London to Romania by train

Beautiful, peaceful and, on the whole friendly, it is well worth making the time to see before modernity inevitably hits.

“I left Munich at 8.35pm on 1st May, arriving in Vienna early next morning… Buda-Pesth seems a wonderful place, from the glimpse I got of it from the train and the little I could walk through the streets...’ So begins the journal of Jonathan Harker as he starts his infamous journey from London to Romania in Bram Stocker’s Dracula. Harker goes on to describe Transylvania as “leaving the West and entering the East… one of the wildest and least known portions of Europe.” One hundred years on and outside of fiction the experience of train travel between London and Romania remains remarkably similar.


Romania is a step away from the twenty-first century– it is a country of bright green mountains, thick forests, and wild strawberries. The summers are warm, the east coast backs on to the Black Sea, and there are wonderful old towns and tiny farming villages. It is also relatively undiscovered by the tourist trail so perfect for those looking to escape the beaten track.


On the flip side, the poverty does remain quite severe, and as tourists are a relatively new factor travelers can be subject to interest and an amount of pestering. However, Romania has some of Europe’s friendliest population, and particularly outside the bigger cities most interest comes from curiosity rather than hostility.


As Jonathan Harker discovered, the main train route to Romania is via Paris, Munich, and Budapest to the Romanian border where the trains proceed over the Carpathian Mountains towards the capital Bucharest, or to Brasov – the home of Dracula.


The trip takes two days. Day one sees an afternoon Eurostar to Paris then the City Night Line train ‘Cassiopeia’ to Munich. Day two is the Austrian ‘RailJet’ to Budapest and the overnight EuroNight Sleeper ‘Ister’ that reaches Brasov at 8.19am on day three and Bucharest at a civilized 11am. Both these options are quite gentle: the trains are air conditioned and complete with restaurant cars (although the Ister restaurant sometimes isn’t attached so emergency provisions are recommended). They all offer a range of accommodation on board, from basic seats, to 4 and 6 bed couchettes and luxury ensuit sleeper cars.


For the more adventurous, there are unorthodox routes, which although harder on the body takes in more of the country’s variety and expose the less traveled side of Romania. Those wishing to break away like this can visit the small town of Sibiu on the edge of the Transylvania mountains and from there head out into the countryside for a bit of wild camping.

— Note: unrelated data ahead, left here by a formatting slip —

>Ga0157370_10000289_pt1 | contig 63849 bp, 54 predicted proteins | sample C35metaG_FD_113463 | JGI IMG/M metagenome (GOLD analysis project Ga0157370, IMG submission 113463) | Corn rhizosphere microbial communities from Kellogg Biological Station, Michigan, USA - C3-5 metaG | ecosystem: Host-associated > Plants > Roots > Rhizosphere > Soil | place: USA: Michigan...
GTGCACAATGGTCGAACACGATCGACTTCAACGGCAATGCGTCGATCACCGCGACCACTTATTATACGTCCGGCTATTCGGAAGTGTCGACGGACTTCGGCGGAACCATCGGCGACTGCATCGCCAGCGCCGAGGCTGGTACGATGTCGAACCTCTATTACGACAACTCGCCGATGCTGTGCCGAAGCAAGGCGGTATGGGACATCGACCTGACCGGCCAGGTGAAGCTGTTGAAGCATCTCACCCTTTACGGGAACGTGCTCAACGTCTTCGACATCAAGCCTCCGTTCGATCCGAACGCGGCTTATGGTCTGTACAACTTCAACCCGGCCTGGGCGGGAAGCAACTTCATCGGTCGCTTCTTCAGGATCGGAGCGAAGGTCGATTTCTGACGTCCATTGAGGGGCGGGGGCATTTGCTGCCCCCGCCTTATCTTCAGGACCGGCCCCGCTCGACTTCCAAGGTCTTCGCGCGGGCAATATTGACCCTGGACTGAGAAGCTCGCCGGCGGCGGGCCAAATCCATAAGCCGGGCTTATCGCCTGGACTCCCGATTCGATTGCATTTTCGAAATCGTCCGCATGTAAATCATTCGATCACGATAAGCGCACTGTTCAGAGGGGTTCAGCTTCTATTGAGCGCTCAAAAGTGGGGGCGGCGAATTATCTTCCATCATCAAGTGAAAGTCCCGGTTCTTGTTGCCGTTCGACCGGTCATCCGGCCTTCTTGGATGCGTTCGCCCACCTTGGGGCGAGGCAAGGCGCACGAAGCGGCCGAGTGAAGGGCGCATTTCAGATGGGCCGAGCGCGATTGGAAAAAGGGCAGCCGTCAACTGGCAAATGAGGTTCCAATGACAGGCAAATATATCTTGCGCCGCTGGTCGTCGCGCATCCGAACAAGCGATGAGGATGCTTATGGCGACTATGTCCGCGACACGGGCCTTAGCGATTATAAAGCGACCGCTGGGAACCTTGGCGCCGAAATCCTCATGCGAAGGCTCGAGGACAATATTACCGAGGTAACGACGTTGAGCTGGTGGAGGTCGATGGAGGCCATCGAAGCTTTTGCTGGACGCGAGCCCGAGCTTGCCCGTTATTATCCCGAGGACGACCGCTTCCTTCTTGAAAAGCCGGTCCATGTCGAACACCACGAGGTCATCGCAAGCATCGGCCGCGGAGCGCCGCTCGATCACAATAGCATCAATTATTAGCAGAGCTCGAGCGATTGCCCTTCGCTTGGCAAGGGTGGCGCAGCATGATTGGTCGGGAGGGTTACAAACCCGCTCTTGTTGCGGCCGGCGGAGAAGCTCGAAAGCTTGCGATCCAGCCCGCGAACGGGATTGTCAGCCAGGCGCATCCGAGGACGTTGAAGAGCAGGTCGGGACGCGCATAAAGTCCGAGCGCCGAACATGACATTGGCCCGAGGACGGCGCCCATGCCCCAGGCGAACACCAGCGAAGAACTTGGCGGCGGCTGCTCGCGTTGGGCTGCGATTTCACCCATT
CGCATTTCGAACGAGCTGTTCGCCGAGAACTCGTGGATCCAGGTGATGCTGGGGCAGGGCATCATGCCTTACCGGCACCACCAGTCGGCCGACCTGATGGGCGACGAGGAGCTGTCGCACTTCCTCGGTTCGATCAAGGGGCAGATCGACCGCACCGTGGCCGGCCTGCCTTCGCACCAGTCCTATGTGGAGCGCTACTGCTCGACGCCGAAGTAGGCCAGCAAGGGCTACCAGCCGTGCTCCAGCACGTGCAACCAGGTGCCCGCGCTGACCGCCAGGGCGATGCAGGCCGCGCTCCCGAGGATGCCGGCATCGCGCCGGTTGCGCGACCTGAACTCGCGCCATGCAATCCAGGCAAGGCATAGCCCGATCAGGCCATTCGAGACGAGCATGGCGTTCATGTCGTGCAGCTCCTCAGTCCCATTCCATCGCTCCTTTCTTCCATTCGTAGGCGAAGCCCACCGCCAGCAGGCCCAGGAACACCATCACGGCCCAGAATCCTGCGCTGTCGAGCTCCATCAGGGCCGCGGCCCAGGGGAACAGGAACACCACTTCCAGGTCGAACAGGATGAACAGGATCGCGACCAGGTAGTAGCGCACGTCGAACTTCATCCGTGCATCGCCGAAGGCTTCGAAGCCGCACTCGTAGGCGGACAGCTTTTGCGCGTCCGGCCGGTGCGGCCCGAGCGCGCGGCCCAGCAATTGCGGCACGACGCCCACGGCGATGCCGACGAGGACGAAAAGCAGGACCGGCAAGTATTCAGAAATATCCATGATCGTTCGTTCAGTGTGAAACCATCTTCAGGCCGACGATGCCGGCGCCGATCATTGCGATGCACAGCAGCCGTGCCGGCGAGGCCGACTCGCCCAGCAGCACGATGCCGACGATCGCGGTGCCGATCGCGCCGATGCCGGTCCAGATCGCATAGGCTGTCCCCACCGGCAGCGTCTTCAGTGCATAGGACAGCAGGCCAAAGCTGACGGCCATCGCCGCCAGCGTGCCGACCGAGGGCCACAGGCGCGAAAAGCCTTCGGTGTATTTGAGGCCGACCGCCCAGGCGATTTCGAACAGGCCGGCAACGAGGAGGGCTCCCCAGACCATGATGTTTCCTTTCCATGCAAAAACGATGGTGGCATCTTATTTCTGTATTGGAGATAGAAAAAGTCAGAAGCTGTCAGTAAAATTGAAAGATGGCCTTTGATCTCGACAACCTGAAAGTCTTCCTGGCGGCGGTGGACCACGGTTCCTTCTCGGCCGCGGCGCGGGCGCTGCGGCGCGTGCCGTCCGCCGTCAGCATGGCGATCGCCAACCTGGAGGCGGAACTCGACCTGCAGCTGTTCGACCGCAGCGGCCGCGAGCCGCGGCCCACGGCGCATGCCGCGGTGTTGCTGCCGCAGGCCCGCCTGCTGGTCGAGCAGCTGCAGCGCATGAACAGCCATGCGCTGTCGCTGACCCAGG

Sibiu sits on the edge of Transylvania, just across the hills from Brasov. The area around the station is somewhat rough and ragged, but up the hill is an achingly beautiful old town of creams and yellows, green trees, sparrows and twisting chimney pots. European Capital of Culture 2007, Sibiu has not gone unrecognized and boasts a number of hotels as well as a fresh and friendly youth hostel on one of the smaller squares. Beyond Sibiu, small local trains wind their way into the mountains, stopping at a scattered range of tiny mountain villages. Wild camping in Romania is still legal, and a number of the villages have accepted camping areas on their edges.


Sibiu can be reached from Budapest in 13 hours, either on a straight through train or via Medias – another picturesque Romanian town. Tickets are available from www.raileurope.co.uk from £114 return. Alternatively, for those wishing to have a more intense dose of the country, there is a slower route. Day trains run across Hungary to the Romanian city of Arad and cost around £30. Large, imposing and heavily industrial, Arad is an example of the tougher side to Romania. Trains towards Transylvania leave Arad at midnight and the route to Sibiu costs around £10. There are no sleepers on the train, but the carriages are divided into compartments giving travelers some privacy from the interest of other passengers.


At 3.15 there is a change, at a small station called Vintu de Jos. Even in the middle of the night, the station is bustling and there is usually a guard on duty. There is an hour’s stopover, a chance to soak up the stillness while long trains carrying timber pass by and nightingales sing in the trees. A local train leaves for Sibiu at 4am, taking in sunrise over the Transylvanian mountains, passing deep gullies of trees and small white castles high on the hilltops.


Those wishing to camp should catch a local train out of Sibiu heading towards Brasov. Two possible camping stops are Sebesolt and (if you miss this – it is easy to do) Halta Racovita. Both stops put travelers on the road to Sebesu de Sos – a small farming village about two miles from the railway. The walk isn’t heavy, and the locals so friendly that a lift is almost always offered –although this can be in anything from a beaten up old car to a horse and cart. Ten minutes walk beyond Sebesu is a gentle valley where camping is accepted. The village itself has a pay phone, a small shop and three pubs selling cold bottles of Burgan Beer. Cooking has to be done over a fire and the walk into the village to buy beer, bread and watermelons becomes a prominent excursion.


Regardless of the route taken, Romania has a lot to offer travelers. Beautiful, peaceful and, on the whole friendly, it is well worth making the time to see before modernity inevitably hits.

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